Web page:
Staff members are also thrilled that they get to wear designer clothing — many of these hotels employ big names; for example, The Park Hyatt in New York has uniforms designed by Narciso Rodriguez — to work. Makaio Roberts, a Hawaiian Airlines flight attendant based in Honolulu, believes looking good makes you feel good, which makes you work harder. “Our uniforms are creating a unified environment that every employee is proud to be part of,” he said.
Aziza Jarifa, a 35-year-old front office manager for The Watergate Hotel, said her uniforms make her enjoy going to work. “I feel glamorous at work every day, and I love to see people’s positive reactions when they compliment my uniform and I tell them who the designer is!” She said almost every guest or passerby comments on her uniforms, some even asking if they can buy it.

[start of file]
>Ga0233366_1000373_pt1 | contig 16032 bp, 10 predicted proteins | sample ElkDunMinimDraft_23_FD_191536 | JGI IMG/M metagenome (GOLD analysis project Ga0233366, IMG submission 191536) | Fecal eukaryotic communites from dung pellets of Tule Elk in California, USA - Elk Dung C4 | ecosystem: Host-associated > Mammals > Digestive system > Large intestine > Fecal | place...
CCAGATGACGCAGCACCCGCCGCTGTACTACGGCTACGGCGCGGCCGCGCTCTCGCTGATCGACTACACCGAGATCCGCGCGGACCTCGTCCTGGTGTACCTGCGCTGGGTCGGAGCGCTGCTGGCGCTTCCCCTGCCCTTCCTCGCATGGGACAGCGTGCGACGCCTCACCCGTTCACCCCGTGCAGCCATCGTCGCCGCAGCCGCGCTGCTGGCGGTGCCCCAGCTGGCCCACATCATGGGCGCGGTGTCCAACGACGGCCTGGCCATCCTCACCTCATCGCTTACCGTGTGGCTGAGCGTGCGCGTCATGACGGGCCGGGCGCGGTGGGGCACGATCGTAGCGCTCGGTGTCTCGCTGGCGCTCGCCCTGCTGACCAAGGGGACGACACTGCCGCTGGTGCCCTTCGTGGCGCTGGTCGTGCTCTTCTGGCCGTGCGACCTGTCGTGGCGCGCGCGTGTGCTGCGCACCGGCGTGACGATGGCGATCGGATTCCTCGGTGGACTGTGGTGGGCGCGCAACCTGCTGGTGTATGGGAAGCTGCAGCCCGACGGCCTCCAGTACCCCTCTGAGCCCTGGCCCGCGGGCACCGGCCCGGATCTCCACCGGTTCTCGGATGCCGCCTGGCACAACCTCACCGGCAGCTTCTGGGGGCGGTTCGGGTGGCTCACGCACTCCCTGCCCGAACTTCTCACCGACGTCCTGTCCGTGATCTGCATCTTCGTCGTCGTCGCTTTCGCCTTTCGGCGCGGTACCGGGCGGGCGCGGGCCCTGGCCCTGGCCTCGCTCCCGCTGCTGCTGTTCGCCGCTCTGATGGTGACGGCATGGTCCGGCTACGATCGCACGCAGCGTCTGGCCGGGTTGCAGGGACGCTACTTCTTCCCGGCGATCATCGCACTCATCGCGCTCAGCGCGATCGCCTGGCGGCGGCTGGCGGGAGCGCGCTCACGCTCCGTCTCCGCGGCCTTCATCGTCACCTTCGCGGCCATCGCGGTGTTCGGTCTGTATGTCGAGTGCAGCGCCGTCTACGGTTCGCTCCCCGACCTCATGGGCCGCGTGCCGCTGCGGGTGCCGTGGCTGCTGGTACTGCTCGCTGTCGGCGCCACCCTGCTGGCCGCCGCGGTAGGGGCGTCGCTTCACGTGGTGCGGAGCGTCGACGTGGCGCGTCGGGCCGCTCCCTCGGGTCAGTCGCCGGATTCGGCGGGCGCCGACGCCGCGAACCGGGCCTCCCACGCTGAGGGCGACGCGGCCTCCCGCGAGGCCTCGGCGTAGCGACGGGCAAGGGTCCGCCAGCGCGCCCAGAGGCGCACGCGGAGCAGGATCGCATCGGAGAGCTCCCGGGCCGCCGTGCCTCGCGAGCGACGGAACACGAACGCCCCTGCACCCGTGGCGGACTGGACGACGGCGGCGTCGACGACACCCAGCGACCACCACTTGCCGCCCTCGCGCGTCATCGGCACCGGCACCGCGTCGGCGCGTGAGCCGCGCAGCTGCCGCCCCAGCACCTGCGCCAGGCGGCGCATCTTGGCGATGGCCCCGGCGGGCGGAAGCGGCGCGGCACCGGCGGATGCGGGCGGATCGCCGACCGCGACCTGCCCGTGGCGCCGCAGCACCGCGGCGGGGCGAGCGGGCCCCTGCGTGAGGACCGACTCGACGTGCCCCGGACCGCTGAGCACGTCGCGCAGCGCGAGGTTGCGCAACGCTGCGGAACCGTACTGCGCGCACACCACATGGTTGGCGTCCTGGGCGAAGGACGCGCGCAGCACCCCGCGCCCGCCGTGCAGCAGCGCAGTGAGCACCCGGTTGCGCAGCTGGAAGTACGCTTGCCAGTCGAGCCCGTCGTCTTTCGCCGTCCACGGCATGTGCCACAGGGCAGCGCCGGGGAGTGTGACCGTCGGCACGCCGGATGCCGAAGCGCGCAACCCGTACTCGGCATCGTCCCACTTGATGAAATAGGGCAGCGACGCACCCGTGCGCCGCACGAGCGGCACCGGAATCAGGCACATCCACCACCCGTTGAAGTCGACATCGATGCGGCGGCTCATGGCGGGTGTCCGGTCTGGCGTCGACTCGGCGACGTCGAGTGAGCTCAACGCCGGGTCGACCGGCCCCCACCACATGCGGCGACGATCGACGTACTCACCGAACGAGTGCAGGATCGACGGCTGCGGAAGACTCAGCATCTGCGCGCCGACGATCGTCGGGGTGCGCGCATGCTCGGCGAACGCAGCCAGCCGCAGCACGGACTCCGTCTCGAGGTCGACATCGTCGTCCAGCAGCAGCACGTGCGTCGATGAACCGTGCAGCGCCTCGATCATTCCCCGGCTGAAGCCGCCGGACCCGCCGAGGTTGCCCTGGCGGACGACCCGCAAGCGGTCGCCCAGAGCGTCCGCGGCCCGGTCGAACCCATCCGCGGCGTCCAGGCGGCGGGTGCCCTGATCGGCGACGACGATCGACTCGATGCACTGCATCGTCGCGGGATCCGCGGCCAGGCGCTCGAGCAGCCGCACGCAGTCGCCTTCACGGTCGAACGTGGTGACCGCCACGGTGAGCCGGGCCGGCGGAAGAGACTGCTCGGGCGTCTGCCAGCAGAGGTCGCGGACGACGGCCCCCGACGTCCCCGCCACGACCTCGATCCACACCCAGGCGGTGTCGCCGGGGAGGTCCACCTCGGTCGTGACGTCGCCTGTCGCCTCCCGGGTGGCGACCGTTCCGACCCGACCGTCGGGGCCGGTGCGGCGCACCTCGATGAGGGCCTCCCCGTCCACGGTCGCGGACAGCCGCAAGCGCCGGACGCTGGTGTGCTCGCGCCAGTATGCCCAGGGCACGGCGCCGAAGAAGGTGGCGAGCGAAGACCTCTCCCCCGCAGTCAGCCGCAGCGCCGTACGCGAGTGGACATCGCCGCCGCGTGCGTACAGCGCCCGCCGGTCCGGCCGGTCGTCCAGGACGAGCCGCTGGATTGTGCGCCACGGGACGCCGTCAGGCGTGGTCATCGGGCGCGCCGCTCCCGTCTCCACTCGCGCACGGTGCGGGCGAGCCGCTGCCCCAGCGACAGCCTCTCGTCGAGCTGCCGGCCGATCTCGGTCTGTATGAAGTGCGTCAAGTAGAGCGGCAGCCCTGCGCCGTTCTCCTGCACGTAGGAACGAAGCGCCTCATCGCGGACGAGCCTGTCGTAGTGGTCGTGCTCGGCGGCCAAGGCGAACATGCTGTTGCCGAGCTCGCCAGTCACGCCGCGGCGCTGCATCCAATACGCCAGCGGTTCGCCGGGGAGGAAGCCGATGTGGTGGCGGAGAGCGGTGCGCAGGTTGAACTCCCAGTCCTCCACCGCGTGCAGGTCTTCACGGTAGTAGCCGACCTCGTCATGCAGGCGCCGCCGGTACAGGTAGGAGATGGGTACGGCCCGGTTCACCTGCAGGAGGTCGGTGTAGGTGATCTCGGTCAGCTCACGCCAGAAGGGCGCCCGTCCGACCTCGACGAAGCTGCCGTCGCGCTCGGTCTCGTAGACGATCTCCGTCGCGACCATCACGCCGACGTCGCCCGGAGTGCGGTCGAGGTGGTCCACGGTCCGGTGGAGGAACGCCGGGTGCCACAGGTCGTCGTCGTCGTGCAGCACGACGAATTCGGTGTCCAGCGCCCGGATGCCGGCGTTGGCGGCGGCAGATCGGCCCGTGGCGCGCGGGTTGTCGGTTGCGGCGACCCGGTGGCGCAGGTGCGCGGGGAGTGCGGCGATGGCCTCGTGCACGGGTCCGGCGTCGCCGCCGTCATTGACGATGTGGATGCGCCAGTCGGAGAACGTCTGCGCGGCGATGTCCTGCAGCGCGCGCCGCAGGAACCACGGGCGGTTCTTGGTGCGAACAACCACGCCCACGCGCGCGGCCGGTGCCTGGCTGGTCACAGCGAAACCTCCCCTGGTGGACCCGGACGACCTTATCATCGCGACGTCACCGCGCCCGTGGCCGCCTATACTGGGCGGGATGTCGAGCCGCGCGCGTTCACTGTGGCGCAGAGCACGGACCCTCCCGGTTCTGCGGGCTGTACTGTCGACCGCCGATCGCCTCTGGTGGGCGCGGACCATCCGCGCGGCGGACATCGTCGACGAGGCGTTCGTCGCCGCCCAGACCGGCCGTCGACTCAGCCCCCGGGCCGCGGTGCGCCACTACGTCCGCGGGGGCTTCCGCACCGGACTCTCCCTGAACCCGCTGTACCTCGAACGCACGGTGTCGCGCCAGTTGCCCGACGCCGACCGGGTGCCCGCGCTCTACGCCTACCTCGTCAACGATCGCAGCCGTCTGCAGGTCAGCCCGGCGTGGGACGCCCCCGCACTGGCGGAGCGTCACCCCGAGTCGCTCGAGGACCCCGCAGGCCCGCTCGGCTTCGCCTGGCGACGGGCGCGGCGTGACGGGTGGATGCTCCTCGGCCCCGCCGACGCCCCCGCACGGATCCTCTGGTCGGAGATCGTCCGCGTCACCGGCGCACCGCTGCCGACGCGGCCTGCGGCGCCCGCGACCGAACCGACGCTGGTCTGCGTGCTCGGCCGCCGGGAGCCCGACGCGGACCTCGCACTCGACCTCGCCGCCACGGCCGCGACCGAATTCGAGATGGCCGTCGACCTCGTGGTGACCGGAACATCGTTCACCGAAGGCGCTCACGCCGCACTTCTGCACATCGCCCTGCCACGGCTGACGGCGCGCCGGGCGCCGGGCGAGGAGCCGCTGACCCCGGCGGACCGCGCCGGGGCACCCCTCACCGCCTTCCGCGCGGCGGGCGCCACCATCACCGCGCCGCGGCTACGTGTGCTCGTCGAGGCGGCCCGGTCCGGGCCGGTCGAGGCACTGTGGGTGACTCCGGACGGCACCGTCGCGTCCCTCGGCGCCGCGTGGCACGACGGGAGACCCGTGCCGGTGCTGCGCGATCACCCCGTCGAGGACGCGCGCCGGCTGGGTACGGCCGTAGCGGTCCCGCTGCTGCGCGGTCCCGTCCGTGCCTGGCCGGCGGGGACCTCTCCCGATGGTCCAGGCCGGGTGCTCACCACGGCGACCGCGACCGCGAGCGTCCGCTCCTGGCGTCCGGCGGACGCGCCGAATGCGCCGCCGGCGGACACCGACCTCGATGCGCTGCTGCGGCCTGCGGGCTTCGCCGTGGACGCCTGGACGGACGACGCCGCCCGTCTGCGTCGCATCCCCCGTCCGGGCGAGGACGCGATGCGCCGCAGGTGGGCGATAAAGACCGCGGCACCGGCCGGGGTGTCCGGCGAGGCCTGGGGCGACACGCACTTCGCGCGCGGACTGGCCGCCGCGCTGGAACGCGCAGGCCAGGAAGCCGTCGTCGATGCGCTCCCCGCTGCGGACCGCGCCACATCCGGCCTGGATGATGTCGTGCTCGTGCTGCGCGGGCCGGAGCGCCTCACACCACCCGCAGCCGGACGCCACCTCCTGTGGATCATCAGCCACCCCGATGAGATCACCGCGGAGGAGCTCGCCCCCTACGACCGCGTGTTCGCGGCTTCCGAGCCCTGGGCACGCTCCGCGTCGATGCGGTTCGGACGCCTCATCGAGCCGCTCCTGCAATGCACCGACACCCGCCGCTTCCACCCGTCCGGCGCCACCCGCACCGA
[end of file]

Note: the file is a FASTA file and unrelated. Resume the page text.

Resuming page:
Many staff members are brought into the design process so they can add their input about what they need on a daily basis. “We had the designer shadowing the mechanic as he crawled into the belly of the aircraft to make sure his pants were cut in the right way, and he had pockets in the right place, and the loop that holds his walkie-talkie is in the right place,” said Mannis. “This is something that looks good on the runway, but it has to work also.”
While it’s hard to measure the impact of designer uniforms on guests — do they even notice? — there is one clear trend in the travel industry: As people travel more, they want more authentic and more interesting experiences. These brands hope that if these visitors arrive at a place where the staff is dressed beautifully, it will create a more satisfying and stimulating environment.
Bourgeois knows her uniforms are helping out with that. “I think the customers will feel like they are in a very expensive place,” she said. “They can stay here and feel like they are getting a special experience.”